In previous blogs, I’ve discussed how wind, rain, sun, clouds and temperature extremes affect duck and goose hunting. In fact, I dissected some conditions to the extent that folks might wonder if Lovett considers any day to be ideal for waterfowling.
I sure do. In fact, I think any hunt when you have good action and don’t suffer from frostbite or heat stroke is pretty close to perfect. But between those extremes, many weather and environmental factors combine to create conditions that are potentially better than others. Let’s examine some.
To me, status quo is about right for locally nesting honkers. When many seasons open, birds are still in late-summer/early-fall feeding patterns, and finding active areas is critical to success. I like a decent wind to define the landing approach of geese, but I don’t want a gale. And honestly, temperatures can range from 30s in the morning to 90 at midday. Geese are accustomed to it.
X-factor: Rain. During steady showers, geese often delay their morning feeding flights. However, they might stay in fields all day. Cover up, and wait 'em out.
The First Push
A decent weather front usually prompts the first migration of ducks and geese into many areas. In the North, that might be as simple as a 10-degree drop in temperature and a stiff northwest wind. In the South, hunters usually hope for significant cold and snow to the north.
Either way, I want to hunt as the weather change occurs and immediately afterward. Sometimes, birds seem to ride frontal winds southward and show up as the weather shift hits. Other days, they appear magically overnight after the transition has occurred.
Many divers are “calendar birds” that seem to arrive at the same time every year, regardless of conditions. It’s my impression they’re driven more by photoperiodism than weather, at least during early and mid-fall. However, every diver nut knows that weather greatly affects hunting success.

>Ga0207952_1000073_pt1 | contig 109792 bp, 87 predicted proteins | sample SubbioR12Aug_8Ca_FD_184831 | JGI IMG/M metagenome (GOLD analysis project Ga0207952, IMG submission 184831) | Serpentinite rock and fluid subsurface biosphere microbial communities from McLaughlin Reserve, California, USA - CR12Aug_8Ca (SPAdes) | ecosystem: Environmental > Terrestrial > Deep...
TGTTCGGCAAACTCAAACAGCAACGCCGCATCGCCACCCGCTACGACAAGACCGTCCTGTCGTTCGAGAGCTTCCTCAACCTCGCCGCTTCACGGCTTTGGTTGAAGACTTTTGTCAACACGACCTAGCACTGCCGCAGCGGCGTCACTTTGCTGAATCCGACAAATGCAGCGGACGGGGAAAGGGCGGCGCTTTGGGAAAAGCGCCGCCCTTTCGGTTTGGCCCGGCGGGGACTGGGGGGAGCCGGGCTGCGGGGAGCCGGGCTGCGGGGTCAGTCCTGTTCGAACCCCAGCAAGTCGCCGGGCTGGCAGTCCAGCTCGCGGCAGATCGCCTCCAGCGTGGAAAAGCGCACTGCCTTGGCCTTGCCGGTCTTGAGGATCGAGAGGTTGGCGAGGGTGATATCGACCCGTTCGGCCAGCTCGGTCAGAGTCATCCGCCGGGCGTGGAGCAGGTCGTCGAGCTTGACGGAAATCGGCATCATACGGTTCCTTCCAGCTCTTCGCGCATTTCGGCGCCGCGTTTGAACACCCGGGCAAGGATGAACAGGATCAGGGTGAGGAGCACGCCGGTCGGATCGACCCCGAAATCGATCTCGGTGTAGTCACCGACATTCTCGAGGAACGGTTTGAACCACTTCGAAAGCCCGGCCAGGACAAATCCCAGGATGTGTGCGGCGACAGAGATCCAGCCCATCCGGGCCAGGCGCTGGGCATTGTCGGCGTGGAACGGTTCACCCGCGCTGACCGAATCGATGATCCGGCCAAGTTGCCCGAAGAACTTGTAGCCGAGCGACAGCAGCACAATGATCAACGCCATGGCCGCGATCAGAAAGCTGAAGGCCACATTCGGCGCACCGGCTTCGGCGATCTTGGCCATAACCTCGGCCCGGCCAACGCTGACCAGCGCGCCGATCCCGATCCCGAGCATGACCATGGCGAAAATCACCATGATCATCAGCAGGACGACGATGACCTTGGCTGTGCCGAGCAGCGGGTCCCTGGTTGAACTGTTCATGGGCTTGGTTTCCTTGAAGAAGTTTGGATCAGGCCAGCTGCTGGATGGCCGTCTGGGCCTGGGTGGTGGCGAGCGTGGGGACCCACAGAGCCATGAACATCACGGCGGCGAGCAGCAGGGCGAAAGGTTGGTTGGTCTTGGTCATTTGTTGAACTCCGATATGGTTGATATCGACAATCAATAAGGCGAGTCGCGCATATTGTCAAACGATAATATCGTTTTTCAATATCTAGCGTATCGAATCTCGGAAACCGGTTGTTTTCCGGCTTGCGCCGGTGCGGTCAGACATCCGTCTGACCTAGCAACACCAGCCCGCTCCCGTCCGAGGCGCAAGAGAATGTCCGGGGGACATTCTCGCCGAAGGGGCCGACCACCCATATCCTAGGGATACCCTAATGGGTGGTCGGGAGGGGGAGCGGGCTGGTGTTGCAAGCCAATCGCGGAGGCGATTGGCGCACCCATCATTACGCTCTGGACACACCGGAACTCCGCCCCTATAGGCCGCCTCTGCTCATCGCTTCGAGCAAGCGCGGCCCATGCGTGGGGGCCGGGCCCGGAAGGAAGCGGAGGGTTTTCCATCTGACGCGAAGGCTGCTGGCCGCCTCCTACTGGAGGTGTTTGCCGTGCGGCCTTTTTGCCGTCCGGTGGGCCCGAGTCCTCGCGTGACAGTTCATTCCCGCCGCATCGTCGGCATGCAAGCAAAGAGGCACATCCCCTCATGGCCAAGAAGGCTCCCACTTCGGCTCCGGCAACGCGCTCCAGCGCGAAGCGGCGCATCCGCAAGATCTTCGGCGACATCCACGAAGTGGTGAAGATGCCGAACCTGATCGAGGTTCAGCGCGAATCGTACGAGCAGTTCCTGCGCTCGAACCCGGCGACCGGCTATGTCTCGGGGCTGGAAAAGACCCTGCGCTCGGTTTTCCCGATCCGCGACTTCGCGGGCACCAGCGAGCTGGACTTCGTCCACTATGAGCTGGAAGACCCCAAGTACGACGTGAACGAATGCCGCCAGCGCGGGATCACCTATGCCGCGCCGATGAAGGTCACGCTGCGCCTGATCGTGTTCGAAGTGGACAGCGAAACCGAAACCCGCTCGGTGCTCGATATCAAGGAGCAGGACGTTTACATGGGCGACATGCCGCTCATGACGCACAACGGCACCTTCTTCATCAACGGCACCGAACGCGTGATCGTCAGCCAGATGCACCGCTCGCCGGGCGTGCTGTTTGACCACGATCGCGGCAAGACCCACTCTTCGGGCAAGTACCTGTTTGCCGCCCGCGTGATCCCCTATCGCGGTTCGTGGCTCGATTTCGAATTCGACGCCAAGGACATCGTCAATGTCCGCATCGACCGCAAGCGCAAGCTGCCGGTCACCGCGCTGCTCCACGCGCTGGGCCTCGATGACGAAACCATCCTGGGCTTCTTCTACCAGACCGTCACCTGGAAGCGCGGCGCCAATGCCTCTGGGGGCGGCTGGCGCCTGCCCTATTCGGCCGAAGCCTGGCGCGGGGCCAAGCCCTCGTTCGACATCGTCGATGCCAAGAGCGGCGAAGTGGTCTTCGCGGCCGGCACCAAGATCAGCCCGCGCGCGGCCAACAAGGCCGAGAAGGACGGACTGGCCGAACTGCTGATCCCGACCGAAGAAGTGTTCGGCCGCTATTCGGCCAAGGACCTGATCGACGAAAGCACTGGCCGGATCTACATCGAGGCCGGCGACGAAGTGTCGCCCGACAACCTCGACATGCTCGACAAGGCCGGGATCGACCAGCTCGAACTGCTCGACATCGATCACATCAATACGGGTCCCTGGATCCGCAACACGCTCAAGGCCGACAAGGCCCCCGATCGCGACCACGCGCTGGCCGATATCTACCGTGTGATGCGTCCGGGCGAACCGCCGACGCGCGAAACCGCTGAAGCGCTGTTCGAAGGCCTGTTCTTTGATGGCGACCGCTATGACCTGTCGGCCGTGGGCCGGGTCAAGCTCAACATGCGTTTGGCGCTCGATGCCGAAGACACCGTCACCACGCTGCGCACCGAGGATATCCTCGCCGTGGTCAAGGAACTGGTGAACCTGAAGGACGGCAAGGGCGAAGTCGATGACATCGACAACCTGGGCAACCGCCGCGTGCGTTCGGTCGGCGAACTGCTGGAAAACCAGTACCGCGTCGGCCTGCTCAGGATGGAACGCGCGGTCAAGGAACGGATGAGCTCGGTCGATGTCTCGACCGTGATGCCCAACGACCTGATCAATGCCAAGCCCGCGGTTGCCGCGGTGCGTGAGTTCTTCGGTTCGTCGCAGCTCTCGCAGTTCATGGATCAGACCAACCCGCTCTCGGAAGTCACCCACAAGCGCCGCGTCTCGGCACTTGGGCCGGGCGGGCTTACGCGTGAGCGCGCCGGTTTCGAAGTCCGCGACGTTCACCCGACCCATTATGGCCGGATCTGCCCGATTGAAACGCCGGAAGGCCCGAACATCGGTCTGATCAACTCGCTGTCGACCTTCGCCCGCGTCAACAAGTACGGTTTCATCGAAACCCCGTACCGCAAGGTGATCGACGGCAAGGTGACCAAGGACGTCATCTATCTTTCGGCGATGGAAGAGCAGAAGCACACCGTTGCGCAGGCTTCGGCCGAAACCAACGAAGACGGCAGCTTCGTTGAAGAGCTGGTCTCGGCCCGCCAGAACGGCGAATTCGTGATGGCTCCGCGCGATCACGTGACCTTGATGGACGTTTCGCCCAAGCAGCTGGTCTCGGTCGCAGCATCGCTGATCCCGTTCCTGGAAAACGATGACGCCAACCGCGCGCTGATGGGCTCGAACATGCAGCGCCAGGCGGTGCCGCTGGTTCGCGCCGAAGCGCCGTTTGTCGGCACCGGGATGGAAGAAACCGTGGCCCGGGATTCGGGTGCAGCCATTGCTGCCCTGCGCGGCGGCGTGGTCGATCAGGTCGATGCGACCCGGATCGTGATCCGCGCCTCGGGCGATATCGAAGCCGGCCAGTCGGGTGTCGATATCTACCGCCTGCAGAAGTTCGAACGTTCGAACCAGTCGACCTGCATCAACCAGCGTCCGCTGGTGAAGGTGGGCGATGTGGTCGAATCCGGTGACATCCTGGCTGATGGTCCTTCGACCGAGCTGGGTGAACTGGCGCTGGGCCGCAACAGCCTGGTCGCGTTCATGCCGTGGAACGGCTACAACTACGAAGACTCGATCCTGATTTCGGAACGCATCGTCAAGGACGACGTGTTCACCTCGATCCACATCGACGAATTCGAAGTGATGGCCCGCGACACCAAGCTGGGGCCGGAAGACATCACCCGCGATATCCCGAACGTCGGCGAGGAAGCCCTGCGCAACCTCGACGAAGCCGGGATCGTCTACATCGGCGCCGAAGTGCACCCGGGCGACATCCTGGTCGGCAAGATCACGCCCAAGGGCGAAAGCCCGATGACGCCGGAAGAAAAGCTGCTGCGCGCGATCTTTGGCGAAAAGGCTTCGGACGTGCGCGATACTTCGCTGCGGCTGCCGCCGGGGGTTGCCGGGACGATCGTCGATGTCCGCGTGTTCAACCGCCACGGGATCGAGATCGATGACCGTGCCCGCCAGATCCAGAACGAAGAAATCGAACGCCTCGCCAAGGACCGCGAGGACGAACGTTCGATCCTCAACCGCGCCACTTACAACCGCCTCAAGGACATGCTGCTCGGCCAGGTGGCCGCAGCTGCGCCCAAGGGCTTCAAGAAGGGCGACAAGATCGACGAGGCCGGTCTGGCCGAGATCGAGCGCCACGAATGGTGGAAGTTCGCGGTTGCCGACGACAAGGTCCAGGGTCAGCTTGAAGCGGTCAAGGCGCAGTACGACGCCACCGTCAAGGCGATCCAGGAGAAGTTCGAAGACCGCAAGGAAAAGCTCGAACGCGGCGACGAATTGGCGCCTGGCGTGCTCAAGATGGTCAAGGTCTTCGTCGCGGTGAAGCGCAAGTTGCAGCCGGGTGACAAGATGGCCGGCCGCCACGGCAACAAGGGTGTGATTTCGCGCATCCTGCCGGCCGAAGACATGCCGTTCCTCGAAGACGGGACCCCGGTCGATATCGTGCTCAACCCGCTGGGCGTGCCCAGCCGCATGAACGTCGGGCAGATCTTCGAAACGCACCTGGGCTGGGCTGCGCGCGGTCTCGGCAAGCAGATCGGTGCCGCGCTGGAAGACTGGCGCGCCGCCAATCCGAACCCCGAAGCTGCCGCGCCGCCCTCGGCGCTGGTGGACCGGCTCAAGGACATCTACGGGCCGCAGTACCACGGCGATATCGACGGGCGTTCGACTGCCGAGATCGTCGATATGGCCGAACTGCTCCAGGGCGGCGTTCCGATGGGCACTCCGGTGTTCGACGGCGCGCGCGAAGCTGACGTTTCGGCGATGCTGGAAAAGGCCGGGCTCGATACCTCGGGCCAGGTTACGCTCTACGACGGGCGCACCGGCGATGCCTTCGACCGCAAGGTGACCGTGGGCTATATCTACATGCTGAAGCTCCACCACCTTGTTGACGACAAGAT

To me, an ideal diver day starts with wind. If I’m open-water hunting, I want enough breeze to put a nice chop on the water but not a blow that pushes me off the lake. If I’m shore hunting, I’ll take the big blow. Wind gets birds moving and makes decoys dart and bob like real ducks. Also, I like it cold; not necessarily subzero, but at least crisp at sunrise — say high 20s, low 30s — with highs in the 40s or 50s. And I want sun. Clouds might hold some romance to duck hunters, but they also let sharp-eyed birds pick you out. A brilliant November sunrise in the eyes of approaching divers creates magic. Further, the light makes my black-and-white decoys stand out for miles.
As a Yankee, I’ve never experienced the thrill of a true green-timber hunt. So, I leaned on frequent “Duck Blog” contributor James Buice, a veteran of the flooded-timber scene. His perfect conditions? “Cold. Clear. Wind. Oh, and of course, water.”
I’m guessing that a pretty good freeze in the Midwest would help boost Arkansas timber hunting, too.
Late-Season Puddlers and Geese
I love this period, when ice freezes much of the water and snow covers the landscape. The summer ducks, mid-season migrants and even many diving ducks have left the Midwest, leaving behind hardy mallards, black ducks and Canada geese.
Field-hunting rules during this time. Sunny, windy days usually make for good early-morning duck shooting. Geese sometimes make just one daily feeding flight during frigid conditions, often right before sunset. Because the window is so brief, I sometimes wish for clouds, which might push honkers to feed a few minutes earlier, allowing more gunning time.
My favorite late-season X-factor is snow. It drives ducks and geese crazy, often prompting them to feed all day in hot fields. You’ve not lived until you’ve courted greenheads and geese hovering in the relentless winds of a near blizzard.
You’ll likely experience some perfect conditions this season. And you’ll certainly hunt many days that seem less than ideal. Go with it. Any day above ground and in a duck blind is a good one. If the weather decides to help out, all the better.